You also said that you & your husband played all the instruments. Were there instruments/parts in particular that you personally focused on for this album?

I did most of the guitar tracks, and all but two of the backing vocals. Jacob was really instrumental (hah) in terms of bringing keyboards into the songs, and I put a lot of time and energy into writing string parts, all of which I played on cello. 

The cello is gorgeous. Can you talk a little bit more about how you ended up playing all of the string parts on cello? And how that ended up changing or not changing things? 

Thank you! I ended up playing all the parts simply because I didn’t have time to get other players in the studio, but it was an emotional challenge getting back to playing cello after a long bout of tendinitis-like issues. Being forced to explore my instrument for the first time in a while, and also playing parts that a cello usually wouldn’t, was special 

How have the shows on your tour been going? Has there been a favorite so far?

The shows leading up to the release party were fun! We did a duo show at a sweet little brewery last weekend, and this weekend I’ll be headed up to St. Lawrence college, and then playing in MA again at a show featuring all women-fronted bands! The release party has been the best-ever, though. It was very magical playing through the album and beyond, surrounded by an intergenerational crowd of friends, family, coworkers, children, elders, and strangers!

These songs are very personal and very tender.  In “Baby isn’t Home“ for example, you seem to be talking about a struggle with balance, and about self-care and this complicated idea of independence. Can you talk about your connection to some of those themes on this album?

The themes of the album really started to make themselves known through the recording process. We recorded “Breastfed” with one set of lyrics, and then after listening back to it, I sat there in the studio and rewrote the whole thing on my phone because I had suddenly realized what it was really about. The whole album circles around a moment of serious illness in my family, a moment when the role of caregiver expanded so suddenly that its boundaries became diffuse. When you don’t know who is supposed to be taking care of whom, there’s a shift in the power balance of a family, there are serious growing pains, there’s an acute, painful awareness of previously-unknown weakness, there’s posturing, crippling uncertainty, and most of the time, against all odds, you survive. This album is an ode to survival. It feels so monumental and special, but at the same time, it’s just a rite of passage everyone endures while growing towards the sun.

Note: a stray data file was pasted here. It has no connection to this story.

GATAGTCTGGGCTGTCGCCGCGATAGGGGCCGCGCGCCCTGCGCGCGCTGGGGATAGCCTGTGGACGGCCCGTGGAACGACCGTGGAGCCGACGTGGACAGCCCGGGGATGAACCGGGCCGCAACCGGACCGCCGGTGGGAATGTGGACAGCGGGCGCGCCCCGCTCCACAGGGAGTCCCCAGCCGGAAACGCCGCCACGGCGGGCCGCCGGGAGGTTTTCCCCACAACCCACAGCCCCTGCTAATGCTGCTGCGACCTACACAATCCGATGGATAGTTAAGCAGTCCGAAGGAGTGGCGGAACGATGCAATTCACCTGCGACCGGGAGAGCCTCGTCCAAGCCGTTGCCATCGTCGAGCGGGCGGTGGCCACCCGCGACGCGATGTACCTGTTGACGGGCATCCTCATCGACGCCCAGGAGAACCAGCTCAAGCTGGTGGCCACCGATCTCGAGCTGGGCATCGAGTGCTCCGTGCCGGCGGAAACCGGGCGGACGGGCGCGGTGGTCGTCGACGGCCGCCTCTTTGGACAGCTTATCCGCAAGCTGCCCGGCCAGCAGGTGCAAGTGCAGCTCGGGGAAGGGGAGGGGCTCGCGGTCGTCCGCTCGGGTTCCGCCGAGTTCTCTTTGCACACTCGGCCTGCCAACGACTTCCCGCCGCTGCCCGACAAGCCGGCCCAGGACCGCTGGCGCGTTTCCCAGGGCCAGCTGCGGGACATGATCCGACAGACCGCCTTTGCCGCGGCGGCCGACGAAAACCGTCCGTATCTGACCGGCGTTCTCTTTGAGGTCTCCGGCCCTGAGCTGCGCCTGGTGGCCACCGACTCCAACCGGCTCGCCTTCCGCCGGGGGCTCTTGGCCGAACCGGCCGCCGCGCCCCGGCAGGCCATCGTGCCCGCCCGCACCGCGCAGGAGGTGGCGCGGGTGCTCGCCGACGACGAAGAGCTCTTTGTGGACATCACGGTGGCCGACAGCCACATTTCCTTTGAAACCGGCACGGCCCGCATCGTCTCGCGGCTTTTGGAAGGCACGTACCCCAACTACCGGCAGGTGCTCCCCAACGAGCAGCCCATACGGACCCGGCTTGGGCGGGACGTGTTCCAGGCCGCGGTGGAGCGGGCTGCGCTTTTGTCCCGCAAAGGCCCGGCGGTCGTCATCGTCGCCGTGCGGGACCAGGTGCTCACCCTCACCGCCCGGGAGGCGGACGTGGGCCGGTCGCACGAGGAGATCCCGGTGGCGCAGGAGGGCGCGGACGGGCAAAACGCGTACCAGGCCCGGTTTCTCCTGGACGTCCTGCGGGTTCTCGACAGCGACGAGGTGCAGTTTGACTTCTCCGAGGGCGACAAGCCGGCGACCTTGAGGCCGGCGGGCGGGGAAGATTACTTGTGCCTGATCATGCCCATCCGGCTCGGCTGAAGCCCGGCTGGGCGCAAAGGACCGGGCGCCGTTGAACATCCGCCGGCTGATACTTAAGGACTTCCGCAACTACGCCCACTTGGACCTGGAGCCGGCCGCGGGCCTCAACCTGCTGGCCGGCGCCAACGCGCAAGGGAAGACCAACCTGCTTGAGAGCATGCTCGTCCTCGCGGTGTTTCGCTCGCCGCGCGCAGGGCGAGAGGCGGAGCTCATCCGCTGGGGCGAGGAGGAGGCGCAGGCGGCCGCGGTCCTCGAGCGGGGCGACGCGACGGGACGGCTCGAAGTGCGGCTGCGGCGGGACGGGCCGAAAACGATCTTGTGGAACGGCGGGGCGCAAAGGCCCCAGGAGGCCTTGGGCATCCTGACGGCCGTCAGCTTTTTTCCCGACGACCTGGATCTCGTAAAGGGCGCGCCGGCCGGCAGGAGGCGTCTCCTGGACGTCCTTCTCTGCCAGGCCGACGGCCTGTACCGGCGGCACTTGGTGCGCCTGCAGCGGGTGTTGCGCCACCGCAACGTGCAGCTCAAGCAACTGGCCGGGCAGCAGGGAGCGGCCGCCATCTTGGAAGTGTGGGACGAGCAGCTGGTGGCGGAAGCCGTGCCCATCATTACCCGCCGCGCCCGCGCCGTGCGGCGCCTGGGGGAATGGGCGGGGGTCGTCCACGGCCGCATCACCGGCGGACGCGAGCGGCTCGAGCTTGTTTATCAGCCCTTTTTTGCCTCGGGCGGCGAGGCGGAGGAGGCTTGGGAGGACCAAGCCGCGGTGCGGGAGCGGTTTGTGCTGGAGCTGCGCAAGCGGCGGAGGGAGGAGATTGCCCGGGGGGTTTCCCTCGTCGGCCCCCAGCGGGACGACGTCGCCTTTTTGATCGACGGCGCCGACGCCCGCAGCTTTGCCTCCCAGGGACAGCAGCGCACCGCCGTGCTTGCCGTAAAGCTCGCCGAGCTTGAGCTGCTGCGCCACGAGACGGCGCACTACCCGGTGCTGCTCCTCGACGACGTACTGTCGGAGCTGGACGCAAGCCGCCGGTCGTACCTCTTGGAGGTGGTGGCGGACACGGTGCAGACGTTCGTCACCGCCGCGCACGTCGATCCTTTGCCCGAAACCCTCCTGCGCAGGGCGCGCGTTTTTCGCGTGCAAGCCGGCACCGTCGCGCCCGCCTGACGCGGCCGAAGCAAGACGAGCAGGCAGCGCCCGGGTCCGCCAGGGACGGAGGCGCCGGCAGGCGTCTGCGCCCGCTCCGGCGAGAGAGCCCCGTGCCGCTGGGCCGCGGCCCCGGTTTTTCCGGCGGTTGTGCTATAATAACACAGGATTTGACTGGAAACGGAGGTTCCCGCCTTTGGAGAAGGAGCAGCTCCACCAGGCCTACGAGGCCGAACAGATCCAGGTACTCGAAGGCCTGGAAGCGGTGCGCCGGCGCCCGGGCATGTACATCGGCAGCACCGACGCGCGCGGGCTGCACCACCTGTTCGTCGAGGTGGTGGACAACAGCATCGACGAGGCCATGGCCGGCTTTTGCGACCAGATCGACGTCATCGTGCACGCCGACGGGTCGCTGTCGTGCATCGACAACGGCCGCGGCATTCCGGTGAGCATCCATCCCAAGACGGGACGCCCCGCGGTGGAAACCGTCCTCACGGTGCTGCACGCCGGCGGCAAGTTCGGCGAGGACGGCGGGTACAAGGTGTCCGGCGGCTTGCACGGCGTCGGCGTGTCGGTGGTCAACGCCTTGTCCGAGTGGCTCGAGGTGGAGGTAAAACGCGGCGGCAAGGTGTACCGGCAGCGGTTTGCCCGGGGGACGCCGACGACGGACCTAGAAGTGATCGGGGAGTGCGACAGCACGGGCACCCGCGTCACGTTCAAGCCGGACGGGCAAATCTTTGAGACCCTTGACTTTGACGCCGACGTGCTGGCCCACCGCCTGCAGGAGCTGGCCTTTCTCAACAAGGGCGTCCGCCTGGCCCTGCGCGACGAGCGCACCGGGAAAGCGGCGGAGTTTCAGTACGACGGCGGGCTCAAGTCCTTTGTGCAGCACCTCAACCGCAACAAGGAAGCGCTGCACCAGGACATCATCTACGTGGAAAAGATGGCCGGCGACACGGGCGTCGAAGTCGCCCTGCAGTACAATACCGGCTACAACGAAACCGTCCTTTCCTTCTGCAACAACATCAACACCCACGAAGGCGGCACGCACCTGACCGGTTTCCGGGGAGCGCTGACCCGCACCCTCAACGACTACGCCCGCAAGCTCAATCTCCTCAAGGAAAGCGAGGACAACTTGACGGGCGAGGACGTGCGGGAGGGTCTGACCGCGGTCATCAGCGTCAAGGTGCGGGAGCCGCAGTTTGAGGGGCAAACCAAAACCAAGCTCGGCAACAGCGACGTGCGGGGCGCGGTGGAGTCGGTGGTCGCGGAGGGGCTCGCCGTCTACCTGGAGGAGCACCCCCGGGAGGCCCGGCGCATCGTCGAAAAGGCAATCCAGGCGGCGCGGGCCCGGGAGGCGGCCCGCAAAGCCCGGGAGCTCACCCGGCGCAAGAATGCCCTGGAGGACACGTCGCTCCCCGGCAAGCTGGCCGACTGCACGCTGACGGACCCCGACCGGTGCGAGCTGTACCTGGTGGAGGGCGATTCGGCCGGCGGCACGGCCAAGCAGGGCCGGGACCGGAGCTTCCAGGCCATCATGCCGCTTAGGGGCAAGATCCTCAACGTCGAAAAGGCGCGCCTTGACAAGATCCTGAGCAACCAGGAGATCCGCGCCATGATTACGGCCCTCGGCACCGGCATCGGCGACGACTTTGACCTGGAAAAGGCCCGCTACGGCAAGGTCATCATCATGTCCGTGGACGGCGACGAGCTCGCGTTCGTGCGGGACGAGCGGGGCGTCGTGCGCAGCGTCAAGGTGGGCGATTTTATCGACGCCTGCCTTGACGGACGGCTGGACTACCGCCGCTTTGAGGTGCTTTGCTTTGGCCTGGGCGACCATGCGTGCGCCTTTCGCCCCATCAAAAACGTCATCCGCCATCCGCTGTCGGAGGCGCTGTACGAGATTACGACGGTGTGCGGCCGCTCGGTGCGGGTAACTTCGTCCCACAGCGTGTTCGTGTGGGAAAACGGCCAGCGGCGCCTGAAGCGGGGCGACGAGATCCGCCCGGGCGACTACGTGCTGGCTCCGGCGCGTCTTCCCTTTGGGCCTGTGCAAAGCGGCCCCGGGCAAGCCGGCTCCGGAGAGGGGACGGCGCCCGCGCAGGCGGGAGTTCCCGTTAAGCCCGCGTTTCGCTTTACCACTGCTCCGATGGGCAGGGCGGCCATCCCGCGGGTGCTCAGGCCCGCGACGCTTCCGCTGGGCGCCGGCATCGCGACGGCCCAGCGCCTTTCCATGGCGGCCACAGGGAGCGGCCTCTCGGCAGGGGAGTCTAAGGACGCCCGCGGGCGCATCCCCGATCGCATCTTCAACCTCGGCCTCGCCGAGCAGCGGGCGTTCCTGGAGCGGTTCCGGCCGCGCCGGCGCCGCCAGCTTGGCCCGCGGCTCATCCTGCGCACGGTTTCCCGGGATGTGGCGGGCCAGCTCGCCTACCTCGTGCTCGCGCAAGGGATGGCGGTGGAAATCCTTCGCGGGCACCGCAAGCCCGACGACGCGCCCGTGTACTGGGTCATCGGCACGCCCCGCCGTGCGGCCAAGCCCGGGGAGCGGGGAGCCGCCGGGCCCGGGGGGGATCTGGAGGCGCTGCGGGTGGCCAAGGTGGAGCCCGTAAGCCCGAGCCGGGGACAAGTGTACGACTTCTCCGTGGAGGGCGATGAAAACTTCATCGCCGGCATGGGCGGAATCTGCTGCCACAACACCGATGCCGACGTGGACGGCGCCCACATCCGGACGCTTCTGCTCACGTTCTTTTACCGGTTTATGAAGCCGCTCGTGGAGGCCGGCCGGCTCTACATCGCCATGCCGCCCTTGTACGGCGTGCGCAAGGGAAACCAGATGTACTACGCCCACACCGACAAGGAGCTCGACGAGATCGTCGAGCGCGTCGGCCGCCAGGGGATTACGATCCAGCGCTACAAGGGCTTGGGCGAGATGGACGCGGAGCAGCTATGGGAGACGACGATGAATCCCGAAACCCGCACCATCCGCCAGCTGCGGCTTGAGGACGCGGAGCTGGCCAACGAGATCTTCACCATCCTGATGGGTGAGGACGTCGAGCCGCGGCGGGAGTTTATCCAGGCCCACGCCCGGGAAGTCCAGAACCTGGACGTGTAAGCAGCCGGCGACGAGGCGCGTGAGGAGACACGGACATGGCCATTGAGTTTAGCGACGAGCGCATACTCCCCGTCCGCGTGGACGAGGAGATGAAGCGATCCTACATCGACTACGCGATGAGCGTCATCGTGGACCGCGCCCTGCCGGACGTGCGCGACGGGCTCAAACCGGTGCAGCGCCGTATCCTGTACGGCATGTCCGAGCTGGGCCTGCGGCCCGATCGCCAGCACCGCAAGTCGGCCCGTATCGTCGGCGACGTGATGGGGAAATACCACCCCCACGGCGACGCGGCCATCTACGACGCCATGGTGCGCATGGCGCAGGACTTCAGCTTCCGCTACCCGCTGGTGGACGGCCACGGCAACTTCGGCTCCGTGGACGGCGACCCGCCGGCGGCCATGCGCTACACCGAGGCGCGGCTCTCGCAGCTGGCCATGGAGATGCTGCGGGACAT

Sometimes you need a first draft that you completely scrap just to get to the actual thing. I love that you just rewrote the whole thing on your phone. Illness and care dynamics really can teach us a lot. Did you learn about any new ways that you can take care of people or yourself?